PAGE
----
Cheryl Strayed on the rigors of the book tour trail, writing, and reconnecting with characters from "Wild"

Cheryl Strayed in the Boundary Waters, July 1991.
Cheryl Strayed in the Boundary Waters, July 1991.
courtesy Cheryl Strayed

Along with a half-million-copies-selling, Oprah's-book-club-restarting memoir comes a book tour. And Cheryl Strayed has been on tour for months.

See also:
- Feature: Cheryl Strayed calls upon her Minnesota roots before resurrecting Oprah's book club
- Slideshow: Cheryl Strayed: In the wild
- Event: Cheryl Strayed reads at Micawber's Bookstore

It started on Valentine's Day, when Strayed revealed her identity as the much-read, much-loved, previously anonymous advice columnist Dear Sugar. On March 20, her memoir, Wild, hit shelves, and she got on the road in earnest, criss-crossing the country for a month straight with readings and appearances. As if she weren't busy enough, on July 10, she released a collection of her columns as Sugar, titled Tiny Beautiful Things, and went back on tour.

All of that time on planes and in hotel rooms requires preparation, and Strayed has found herself having to strategize much as she did back in 1995, when she spent three months hiking the Pacific Crest Trail (the PCT), 1,100 miles from California's Mojave Desert up to the Oregon-Washington border.

As she recounts in Wild, all she had was herself, her hiking boots, and her insanely heavy backpack, nicknamed Monster. She mailed resupply boxes to herself at outposts along the trail, quickly ditched non-essential equipment, and even burned pages of the books she read at night to lighten her load.

This time around, Strayed's shoes are Doc Martens Mary Janes instead of boots. She has a carry-on bag, carefully selected for utility, instead of Monster. And while she's no longer burning books, she is ripping pages out of her massive itinerary and tossing them in hotel trash bins.

"I'm always thinking about what I'm packing," Strayed says. "It's funny. It feels very similar."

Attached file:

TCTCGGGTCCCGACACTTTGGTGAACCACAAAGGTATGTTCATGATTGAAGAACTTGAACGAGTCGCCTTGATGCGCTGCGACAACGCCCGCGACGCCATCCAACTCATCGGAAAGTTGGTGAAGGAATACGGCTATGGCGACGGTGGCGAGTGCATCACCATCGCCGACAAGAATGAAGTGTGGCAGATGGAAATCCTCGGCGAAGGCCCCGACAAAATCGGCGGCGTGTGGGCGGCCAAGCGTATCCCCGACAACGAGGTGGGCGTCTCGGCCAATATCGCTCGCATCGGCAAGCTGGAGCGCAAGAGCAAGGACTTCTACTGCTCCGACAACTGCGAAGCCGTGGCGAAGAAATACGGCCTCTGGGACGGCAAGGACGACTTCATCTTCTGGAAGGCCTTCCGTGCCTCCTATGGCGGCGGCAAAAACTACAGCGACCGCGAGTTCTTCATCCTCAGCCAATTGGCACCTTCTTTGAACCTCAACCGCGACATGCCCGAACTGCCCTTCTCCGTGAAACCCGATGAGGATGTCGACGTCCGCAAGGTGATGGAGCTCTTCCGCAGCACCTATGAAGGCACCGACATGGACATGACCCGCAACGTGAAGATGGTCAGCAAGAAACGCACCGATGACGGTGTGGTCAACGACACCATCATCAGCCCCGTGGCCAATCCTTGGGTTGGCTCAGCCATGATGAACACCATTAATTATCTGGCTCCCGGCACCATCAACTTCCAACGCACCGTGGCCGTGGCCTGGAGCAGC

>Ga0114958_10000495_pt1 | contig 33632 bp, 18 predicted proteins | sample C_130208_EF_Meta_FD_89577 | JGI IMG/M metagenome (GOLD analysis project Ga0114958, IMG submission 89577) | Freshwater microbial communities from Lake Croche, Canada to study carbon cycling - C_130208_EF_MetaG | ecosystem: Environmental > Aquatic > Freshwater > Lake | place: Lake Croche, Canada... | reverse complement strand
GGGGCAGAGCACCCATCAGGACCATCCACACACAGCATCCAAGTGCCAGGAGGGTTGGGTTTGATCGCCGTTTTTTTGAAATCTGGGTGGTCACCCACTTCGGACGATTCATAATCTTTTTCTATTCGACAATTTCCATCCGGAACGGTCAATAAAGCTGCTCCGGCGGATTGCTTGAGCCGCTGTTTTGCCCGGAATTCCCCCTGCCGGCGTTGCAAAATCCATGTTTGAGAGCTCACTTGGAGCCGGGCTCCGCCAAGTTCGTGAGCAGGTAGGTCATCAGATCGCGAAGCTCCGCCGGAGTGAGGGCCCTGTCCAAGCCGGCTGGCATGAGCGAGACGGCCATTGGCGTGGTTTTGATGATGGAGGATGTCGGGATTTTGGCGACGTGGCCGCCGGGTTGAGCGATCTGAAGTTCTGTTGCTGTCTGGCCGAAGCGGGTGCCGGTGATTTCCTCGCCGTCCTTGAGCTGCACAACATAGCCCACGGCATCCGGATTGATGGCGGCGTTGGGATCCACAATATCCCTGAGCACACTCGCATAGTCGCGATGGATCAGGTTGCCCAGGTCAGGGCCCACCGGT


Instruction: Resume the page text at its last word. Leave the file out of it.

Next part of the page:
The other thing about a book tour: It brings you back in contact with people. One of the first excess pieces Strayed abandoned on the PCT was her foldable saw, which she left at the Kennedy Meadows rest stop after getting laughed off the trail by more seasoned hikers. She met a trail angel -- that is, someone who hangs out at the camps to greet backpackers on pilgrimage -- at that outpost, but she hadn't talked to him since her hike, about 18 summers ago. Then, at an early August reading in Los Angeles, there was a guy sitting in the front row.

"I didn't recognize him at first," Strayed says. But she looked at him, and he said, "It's Ed!" After the pair laughed and greeted each other, Ed pulled out his bag. "He takes out my foldable saw," Strayed continues, "the foldable saw that I left at Kennedy Meadows in 1995. I was so astounded. I held it and I was like, 'This is the foldable saw I had on the trail!'

"And then I realized, I can't take it. I can't take it in my carry on," she says, laughing. Much as she did on the trail, she handed it back to Ed, though this time she asked him to mail it to her.

Funny logistical echoes aside, Strayed's two many-month journeys -- one on the PCT, the other on the road, as she transforms into a celebrity author -- are fundamentally different. "This has certainly been a life-altering year," Strayed  says. "But most of the changes are external. My career is on a different level, more people are reading my work.

"But the PCT was all about internal, emotional, psychological transformation and growth," she continues. "This past year has been about the fruits of my labor. I'm still the same old me, those fruits are just out there dangling on a tree."

"Fruits of labor" is a good way of putting it. Strayed has been framed this year as an overnight

courtesy Cheryl Strayed
The author in fourth grade.

success, but she's careful to point out that, in fact, she's been laboring away, writing essays and racking up debt, for years. When she was a kid growing up in McGregor, MN, she didn't know that a writer was a thing she could be. "When I was a teenager, I did not know it was possible. I didn't know any writers," Strayed says. "But I knew I wanted to be one."

So she worked at it. "A lot of people have said I came out of nowhere, but nothing could be further from the truth," Strayed says. "My success this year is built on a million smaller successes -- things like the fact that I found my way to college and stayed. That I kept writing when it would have made sense for me to be more practical about how to earn a living."

Finally, those successes -- and sacrifices -- are yielding benefits. Strayed paid off the last of her student loan debt on Monday, September 17. It was her 44th birthday.

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